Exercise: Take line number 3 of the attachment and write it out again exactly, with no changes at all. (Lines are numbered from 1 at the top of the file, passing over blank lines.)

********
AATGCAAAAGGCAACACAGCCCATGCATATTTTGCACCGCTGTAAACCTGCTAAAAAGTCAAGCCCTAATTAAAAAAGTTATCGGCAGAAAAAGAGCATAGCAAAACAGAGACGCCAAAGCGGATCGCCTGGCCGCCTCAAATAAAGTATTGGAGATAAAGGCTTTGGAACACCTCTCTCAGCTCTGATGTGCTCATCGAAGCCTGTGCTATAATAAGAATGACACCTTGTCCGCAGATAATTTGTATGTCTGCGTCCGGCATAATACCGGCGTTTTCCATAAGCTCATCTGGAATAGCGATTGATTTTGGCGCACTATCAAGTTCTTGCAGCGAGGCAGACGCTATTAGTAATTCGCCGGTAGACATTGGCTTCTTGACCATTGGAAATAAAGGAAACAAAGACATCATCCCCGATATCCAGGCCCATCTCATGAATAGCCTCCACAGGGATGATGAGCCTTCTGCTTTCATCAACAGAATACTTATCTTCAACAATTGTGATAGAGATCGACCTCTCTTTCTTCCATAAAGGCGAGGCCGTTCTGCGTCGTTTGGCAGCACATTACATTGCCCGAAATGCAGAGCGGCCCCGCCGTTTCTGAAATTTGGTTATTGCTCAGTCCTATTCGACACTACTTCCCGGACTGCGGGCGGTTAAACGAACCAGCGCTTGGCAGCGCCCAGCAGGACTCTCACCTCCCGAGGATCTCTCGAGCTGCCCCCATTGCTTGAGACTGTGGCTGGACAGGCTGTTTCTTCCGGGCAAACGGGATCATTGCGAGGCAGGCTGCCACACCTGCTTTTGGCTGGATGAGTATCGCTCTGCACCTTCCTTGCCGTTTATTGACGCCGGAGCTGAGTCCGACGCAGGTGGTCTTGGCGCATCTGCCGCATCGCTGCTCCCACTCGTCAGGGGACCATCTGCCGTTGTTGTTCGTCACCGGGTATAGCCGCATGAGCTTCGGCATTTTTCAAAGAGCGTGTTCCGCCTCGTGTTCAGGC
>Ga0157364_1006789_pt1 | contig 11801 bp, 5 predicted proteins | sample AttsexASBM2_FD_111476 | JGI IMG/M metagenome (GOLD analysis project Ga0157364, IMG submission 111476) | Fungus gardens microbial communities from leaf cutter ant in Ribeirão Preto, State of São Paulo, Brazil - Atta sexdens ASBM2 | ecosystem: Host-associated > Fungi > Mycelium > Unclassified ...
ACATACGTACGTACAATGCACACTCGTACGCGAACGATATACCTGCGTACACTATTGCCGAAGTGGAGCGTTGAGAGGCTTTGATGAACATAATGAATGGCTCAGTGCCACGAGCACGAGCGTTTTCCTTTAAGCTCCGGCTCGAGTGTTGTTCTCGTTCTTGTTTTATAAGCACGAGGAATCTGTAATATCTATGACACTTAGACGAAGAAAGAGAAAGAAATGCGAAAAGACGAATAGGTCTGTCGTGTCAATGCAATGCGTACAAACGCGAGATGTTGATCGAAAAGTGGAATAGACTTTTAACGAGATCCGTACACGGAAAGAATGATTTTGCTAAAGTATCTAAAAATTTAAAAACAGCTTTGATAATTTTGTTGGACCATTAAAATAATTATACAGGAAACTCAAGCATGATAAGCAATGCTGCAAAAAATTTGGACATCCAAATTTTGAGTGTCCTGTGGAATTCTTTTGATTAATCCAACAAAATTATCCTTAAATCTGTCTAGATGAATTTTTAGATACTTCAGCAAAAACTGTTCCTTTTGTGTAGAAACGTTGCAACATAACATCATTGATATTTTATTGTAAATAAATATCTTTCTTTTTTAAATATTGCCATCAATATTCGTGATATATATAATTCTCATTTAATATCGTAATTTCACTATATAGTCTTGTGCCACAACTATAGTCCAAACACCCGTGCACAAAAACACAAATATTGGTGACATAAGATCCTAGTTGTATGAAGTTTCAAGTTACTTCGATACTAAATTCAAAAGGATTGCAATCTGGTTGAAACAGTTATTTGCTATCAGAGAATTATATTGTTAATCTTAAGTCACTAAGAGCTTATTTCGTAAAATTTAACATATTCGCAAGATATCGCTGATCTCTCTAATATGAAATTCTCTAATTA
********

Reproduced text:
ACATACGTACGTACAATGCACACTCGTACGCGAACGATATACCTGCGTACACTATTGCCGAAGTGGAGCGTTGAGAGGCTTTGATGAACATAATGAATGGCTCAGTGCCACGAGCACGAGCGTTTTCCTTTAAGCTCCGGCTCGAGTGTTGTTCTCGTTCTTGTTTTATAAGCACGAGGAATCTGTAATATCTATGACACTTAGACGAAGAAAGAGAAAGAAATGCGAAAAGACGAATAGGTCTGTCGTGTCAATGCAATGCGTACAAACGCGAGATGTTGATCGAAAAGTGGAATAGACTTTTAACGAGATCCGTACACGGAAAGAATGATTTTGCTAAAGTATCTAAAAATTTAAAAACAGCTTTGATAATTTTGTTGGACCATTAAAATAATTATACAGGAAACTCAAGCATGATAAGCAATGCTGCAAAAAATTTGGACATCCAAATTTTGAGTGTCCTGTGGAATTCTTTTGATTAATCCAACAAAATTATCCTTAAATCTGTCTAGATGAATTTTTAGATACTTCAGCAAAAACTGTTCCTTTTGTGTAGAAACGTTGCAACATAACATCATTGATATTTTATTGTAAATAAATATCTTTCTTTTTTAAATATTGCCATCAATATTCGTGATATATATAATTCTCATTTAATATCGTAATTTCACTATATAGTCTTGTGCCACAACTATAGTCCAAACACCCGTGCACAAAAACACAAATATTGGTGACATAAGATCCTAGTTGTATGAAGTTTCAAGTTACTTCGATACTAAATTCAAAAGGATTGCAATCTGGTTGAAACAGTTATTTGCTATCAGAGAATTATATTGTTAATCTTAAGTCACTAAGAGCTTATTTCGTAAAATTTAACATATTCGCAAGATATCGCTGATCTCTCTAATATGAAATTCTCTAATTA